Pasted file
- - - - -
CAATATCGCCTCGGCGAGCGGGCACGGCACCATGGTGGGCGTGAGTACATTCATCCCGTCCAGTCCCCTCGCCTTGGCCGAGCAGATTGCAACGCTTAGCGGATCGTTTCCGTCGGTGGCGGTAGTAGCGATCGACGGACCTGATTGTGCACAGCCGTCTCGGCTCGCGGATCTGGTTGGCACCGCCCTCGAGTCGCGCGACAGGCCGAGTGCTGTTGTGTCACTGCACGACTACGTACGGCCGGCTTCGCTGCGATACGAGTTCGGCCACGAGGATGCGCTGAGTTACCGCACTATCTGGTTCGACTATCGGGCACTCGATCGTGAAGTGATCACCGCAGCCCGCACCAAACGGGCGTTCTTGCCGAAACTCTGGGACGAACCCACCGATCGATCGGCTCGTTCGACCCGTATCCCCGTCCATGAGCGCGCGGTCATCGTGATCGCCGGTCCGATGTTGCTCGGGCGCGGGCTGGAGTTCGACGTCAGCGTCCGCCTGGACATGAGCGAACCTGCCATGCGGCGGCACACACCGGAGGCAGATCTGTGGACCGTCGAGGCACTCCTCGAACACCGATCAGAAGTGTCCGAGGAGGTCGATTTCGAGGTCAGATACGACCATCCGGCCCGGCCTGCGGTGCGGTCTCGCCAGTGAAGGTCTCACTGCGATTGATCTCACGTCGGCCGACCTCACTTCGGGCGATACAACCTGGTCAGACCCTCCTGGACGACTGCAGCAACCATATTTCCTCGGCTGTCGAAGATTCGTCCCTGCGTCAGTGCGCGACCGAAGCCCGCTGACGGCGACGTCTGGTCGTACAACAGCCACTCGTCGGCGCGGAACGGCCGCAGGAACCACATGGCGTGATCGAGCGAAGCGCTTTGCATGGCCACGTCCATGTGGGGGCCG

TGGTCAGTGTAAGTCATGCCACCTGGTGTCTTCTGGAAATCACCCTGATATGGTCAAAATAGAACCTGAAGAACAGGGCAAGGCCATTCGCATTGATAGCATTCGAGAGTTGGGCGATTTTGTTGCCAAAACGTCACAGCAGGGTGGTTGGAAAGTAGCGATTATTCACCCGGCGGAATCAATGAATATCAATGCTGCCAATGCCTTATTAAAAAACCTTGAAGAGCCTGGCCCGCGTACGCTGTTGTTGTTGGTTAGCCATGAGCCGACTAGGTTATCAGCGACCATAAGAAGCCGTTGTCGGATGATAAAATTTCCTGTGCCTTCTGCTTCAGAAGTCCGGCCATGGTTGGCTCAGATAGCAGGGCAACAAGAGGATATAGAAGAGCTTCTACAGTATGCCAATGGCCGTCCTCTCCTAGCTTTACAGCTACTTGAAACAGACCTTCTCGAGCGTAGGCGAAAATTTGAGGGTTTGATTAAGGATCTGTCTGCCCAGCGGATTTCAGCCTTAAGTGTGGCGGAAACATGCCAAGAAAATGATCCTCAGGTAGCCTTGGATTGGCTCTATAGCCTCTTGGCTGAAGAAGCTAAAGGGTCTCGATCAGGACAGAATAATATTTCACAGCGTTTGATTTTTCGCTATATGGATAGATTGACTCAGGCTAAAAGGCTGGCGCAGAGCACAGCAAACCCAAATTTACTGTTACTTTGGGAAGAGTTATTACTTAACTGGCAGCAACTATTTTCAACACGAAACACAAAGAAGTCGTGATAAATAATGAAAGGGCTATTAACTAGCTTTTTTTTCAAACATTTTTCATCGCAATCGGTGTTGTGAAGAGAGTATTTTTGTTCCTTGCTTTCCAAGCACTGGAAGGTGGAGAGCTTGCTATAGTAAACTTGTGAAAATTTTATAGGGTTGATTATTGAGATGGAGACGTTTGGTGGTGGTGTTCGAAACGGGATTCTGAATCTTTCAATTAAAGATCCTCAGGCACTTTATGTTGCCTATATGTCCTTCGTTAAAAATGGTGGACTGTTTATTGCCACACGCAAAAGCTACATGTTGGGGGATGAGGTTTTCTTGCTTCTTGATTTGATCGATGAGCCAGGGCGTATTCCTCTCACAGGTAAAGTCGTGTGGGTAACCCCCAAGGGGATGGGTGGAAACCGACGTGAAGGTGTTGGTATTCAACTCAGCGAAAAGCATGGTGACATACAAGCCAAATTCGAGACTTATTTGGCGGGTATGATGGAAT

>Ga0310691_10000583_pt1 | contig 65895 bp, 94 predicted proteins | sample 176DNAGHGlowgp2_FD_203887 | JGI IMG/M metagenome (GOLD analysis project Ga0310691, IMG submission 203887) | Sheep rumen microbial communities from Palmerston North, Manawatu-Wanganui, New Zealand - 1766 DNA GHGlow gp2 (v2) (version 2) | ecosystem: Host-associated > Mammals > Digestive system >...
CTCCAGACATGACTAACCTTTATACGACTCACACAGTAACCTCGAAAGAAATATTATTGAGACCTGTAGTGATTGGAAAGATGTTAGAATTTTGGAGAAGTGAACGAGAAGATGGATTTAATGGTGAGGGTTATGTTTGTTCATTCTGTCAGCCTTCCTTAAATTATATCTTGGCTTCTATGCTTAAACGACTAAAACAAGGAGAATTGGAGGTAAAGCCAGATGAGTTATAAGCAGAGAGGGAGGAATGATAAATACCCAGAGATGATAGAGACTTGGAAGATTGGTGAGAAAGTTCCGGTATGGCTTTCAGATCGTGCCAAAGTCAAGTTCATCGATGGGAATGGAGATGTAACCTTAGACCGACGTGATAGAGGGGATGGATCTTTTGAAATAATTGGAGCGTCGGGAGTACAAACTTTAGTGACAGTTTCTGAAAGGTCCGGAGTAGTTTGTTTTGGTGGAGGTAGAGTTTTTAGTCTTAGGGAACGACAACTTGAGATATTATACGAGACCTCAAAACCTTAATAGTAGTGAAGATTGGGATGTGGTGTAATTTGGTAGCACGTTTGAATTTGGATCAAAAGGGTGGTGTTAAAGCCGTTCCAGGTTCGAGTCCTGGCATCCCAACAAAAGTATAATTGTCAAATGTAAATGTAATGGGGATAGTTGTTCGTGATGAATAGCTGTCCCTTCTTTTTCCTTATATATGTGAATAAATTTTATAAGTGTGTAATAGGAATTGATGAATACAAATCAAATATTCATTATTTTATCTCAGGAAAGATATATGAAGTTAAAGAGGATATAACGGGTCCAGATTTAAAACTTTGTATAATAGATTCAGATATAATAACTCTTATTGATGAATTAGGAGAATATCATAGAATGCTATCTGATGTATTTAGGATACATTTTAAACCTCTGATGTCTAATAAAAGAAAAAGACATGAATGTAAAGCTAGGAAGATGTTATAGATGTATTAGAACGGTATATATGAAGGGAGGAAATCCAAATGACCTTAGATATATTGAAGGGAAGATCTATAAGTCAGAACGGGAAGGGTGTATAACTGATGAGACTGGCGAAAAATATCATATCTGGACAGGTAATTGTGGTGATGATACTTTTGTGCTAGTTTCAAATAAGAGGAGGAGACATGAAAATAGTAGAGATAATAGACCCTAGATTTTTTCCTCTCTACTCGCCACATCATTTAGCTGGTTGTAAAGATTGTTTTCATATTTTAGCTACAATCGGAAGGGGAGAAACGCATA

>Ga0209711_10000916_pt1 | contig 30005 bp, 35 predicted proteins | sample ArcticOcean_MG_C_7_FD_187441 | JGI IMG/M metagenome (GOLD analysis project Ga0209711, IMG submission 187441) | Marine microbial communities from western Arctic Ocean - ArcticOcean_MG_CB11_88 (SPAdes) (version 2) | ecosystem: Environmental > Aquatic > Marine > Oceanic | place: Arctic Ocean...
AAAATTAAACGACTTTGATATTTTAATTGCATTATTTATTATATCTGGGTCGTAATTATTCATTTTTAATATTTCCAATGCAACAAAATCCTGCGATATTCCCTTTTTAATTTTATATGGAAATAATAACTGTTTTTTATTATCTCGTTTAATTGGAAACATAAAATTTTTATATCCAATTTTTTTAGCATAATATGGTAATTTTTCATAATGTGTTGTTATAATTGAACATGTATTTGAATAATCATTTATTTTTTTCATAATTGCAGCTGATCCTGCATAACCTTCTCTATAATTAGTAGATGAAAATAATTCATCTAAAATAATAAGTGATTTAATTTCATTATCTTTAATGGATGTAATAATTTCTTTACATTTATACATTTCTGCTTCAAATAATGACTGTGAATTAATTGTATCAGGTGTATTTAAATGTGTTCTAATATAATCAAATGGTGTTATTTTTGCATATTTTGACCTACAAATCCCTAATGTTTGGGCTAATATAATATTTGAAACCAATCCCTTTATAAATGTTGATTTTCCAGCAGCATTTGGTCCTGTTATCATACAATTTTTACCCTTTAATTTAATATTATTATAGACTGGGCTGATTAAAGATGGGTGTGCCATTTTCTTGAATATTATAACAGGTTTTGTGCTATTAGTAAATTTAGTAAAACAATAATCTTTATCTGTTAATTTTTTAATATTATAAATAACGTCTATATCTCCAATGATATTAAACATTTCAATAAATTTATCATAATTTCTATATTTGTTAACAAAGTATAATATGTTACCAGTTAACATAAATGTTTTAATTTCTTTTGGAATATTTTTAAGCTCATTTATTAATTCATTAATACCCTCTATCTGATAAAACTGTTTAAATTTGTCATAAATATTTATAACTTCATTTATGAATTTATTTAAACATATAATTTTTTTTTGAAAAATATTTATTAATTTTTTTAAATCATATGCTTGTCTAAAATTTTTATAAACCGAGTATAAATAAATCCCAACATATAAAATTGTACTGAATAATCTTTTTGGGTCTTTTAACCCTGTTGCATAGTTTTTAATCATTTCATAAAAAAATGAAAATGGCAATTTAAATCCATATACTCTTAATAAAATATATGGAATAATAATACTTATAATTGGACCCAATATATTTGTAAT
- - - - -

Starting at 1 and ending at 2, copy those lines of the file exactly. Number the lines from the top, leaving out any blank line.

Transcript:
CAATATCGCCTCGGCGAGCGGGCACGGCACCATGGTGGGCGTGAGTACATTCATCCCGTCCAGTCCCCTCGCCTTGGCCGAGCAGATTGCAACGCTTAGCGGATCGTTTCCGTCGGTGGCGGTAGTAGCGATCGACGGACCTGATTGTGCACAGCCGTCTCGGCTCGCGGATCTGGTTGGCACCGCCCTCGAGTCGCGCGACAGGCCGAGTGCTGTTGTGTCACTGCACGACTACGTACGGCCGGCTTCGCTGCGATACGAGTTCGGCCACGAGGATGCGCTGAGTTACCGCACTATCTGGTTCGACTATCGGGCACTCGATCGTGAAGTGATCACCGCAGCCCGCACCAAACGGGCGTTCTTGCCGAAACTCTGGGACGAACCCACCGATCGATCGGCTCGTTCGACCCGTATCCCCGTCCATGAGCGCGCGGTCATCGTGATCGCCGGTCCGATGTTGCTCGGGCGCGGGCTGGAGTTCGACGTCAGCGTCCGCCTGGACATGAGCGAACCTGCCATGCGGCGGCACACACCGGAGGCAGATCTGTGGACCGTCGAGGCACTCCTCGAACACCGATCAGAAGTGTCCGAGGAGGTCGATTTCGAGGTCAGATACGACCATCCGGCCCGGCCTGCGGTGCGGTCTCGCCAGTGAAGGTCTCACTGCGATTGATCTCACGTCGGCCGACCTCACTTCGGGCGATACAACCTGGTCAGACCCTCCTGGACGACTGCAGCAACCATATTTCCTCGGCTGTCGAAGATTCGTCCCTGCGTCAGTGCGCGACCGAAGCCCGCTGACGGCGACGTCTGGTCGTACAACAGCCACTCGTCGGCGCGGAACGGCCGCAGGAACCACATGGCGTGATCGAGCGAAGCGCTTTGCATGGCCACGTCCATGTGGGGGCCG

TGGTCAGTGTAAGTCATGCCACCTGGTGTCTTCTGGAAATCACCCTGATATGGTCAAAATAGAACCTGAAGAACAGGGCAAGGCCATTCGCATTGATAGCATTCGAGAGTTGGGCGATTTTGTTGCCAAAACGTCACAGCAGGGTGGTTGGAAAGTAGCGATTATTCACCCGGCGGAATCAATGAATATCAATGCTGCCAATGCCTTATTAAAAAACCTTGAAGAGCCTGGCCCGCGTACGCTGTTGTTGTTGGTTAGCCATGAGCCGACTAGGTTATCAGCGACCATAAGAAGCCGTTGTCGGATGATAAAATTTCCTGTGCCTTCTGCTTCAGAAGTCCGGCCATGGTTGGCTCAGATAGCAGGGCAACAAGAGGATATAGAAGAGCTTCTACAGTATGCCAATGGCCGTCCTCTCCTAGCTTTACAGCTACTTGAAACAGACCTTCTCGAGCGTAGGCGAAAATTTGAGGGTTTGATTAAGGATCTGTCTGCCCAGCGGATTTCAGCCTTAAGTGTGGCGGAAACATGCCAAGAAAATGATCCTCAGGTAGCCTTGGATTGGCTCTATAGCCTCTTGGCTGAAGAAGCTAAAGGGTCTCGATCAGGACAGAATAATATTTCACAGCGTTTGATTTTTCGCTATATGGATAGATTGACTCAGGCTAAAAGGCTGGCGCAGAGCACAGCAAACCCAAATTTACTGTTACTTTGGGAAGAGTTATTACTTAACTGGCAGCAACTATTTTCAACACGAAACACAAAGAAGTCGTGATAAATAATGAAAGGGCTATTAACTAGCTTTTTTTTCAAACATTTTTCATCGCAATCGGTGTTGTGAAGAGAGTATTTTTGTTCCTTGCTTTCCAAGCACTGGAAGGTGGAGAGCTTGCTATAGTAAACTTGTGAAAATTTTATAGGGTTGATTATTGAGATGGAGACGTTTGGTGGTGGTGTTCGAAACGGGATTCTGAATCTTTCAATTAAAGATCCTCAGGCACTTTATGTTGCCTATATGTCCTTCGTTAAAAATGGTGGACTGTTTATTGCCACACGCAAAAGCTACATGTTGGGGGATGAGGTTTTCTTGCTTCTTGATTTGATCGATGAGCCAGGGCGTATTCCTCTCACAGGTAAAGTCGTGTGGGTAACCCCCAAGGGGATGGGTGGAAACCGACGTGAAGGTGTTGGTATTCAACTCAGCGAAAAGCATGGTGACATACAAGCCAAATTCGAGACTTATTTGGCGGGTATGATGGAAT